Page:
Friday, August 1, 2014

Kamagong Journals Part Eleven: Fishing

I spent quite a bit of time this trip along the ocean where I could sit and watch the waves, sunsets, and time come and go. Being on an island nation where fishing is a major activity, it is no surprise that I saw quite a few people fishing during that time.  I never saw any of them actually bring up a fish from the depths but judging from the plentiful fresh fish in the local wet markets, they were getting their share.

I'm not sure what was going on in this picture. These two boats were stringing out nets and there were two people, one which is underwater when I took this picture, taking turns diving. I suspect they were either clearing snagging nets or making sure they were tight to the ocean bottom. I had to stop our vehicle along the road on the very northern part of the Luzon island and take this photo with my telephoto lens braced on the window opening in a car full of eleven other people all in various stages of moving. I blame that for the bad composition.

By in large, most of the people I saw fishing were solitary people standing on simple rafts with a mound of nets. Sometimes they had only a long bamboo pole to propel them here and there and other times they actually had very crude double bladed paddles like one might use to kayak.

I was often up before dawn and would see the fishermen leaving in the pre-dawn darkness. Many hours later they would still be fishing as the sun was setting. They worked long hours to get enough fish to earn enough money to support their families.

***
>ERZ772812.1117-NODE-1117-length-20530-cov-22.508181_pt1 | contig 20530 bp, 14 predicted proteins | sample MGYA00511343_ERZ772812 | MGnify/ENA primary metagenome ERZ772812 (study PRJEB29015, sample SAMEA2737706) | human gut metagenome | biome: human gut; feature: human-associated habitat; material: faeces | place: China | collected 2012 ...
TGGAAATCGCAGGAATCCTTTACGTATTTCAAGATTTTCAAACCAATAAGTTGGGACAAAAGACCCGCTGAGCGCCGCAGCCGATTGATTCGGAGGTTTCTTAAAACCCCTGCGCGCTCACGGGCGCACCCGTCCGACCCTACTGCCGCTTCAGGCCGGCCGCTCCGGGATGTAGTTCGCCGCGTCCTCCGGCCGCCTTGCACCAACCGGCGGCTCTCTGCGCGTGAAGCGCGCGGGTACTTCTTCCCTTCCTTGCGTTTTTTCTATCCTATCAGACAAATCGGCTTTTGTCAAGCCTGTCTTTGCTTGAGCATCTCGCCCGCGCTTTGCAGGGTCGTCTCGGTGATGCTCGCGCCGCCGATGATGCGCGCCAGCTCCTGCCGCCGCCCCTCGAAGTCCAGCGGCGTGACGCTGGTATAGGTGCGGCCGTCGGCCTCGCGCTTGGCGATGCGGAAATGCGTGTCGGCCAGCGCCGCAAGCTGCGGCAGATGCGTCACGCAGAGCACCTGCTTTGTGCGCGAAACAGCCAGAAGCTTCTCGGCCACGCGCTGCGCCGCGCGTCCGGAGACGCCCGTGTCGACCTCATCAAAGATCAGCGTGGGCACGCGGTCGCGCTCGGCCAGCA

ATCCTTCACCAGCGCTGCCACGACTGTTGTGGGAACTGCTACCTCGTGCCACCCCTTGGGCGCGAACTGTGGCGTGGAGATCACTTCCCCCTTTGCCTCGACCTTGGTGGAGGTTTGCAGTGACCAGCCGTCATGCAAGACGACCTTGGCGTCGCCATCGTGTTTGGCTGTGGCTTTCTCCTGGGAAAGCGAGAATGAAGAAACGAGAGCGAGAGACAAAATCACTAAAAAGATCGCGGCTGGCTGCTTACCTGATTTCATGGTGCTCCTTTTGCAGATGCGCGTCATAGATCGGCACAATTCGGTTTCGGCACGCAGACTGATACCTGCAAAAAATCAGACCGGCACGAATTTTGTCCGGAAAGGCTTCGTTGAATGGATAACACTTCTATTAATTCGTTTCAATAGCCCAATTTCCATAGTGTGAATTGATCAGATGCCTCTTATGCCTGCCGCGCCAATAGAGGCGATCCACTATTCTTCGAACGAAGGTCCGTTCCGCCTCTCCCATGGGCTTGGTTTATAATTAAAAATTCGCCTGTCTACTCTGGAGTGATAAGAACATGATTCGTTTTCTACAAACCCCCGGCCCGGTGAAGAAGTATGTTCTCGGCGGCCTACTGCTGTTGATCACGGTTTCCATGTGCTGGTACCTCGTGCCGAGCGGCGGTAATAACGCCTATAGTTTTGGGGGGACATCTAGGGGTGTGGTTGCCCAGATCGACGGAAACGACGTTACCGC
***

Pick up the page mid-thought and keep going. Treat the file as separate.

Above is a deluxe raft. Below is the cheap model.


warren said...

Do they go out on those rafts in any weather or is it a fair-weather only craft? I can't imagine standing on one of those all day even in the best of circumstances...yikes!

Leigh said...

Getting caught up on your Kamagong journals: spiders, ancient buildings, parrots, statues, etc. You make the reading very interesting!

Also interesting is the economy raft in the last photo. Anything that floats your boat, I suppose.

Anonymous said...

Well, if there was any doubt of the beginnings of the surfboard !!!!.

Ed said...

Warren - I have only seen them used when the conditions are calm. When there is chop, I see small boats. I am always amazed at the conditioning the people of the Philippines have. Like you I can't imagine standing on bamboo all day long on a stable floor much less a rocking and rolling bolt. Plus they often rest in a squat position which if I got down into a similar position, I might never emerge!

Leigh - They certainly recycle more than their American counterparts. How much of that foam block stuff ends up in landfills here? More than I probably want to know.

Vince - I've never seen any recreational water stuff in the Philippines. I'm sure it exists but is few and far between due to the poverty.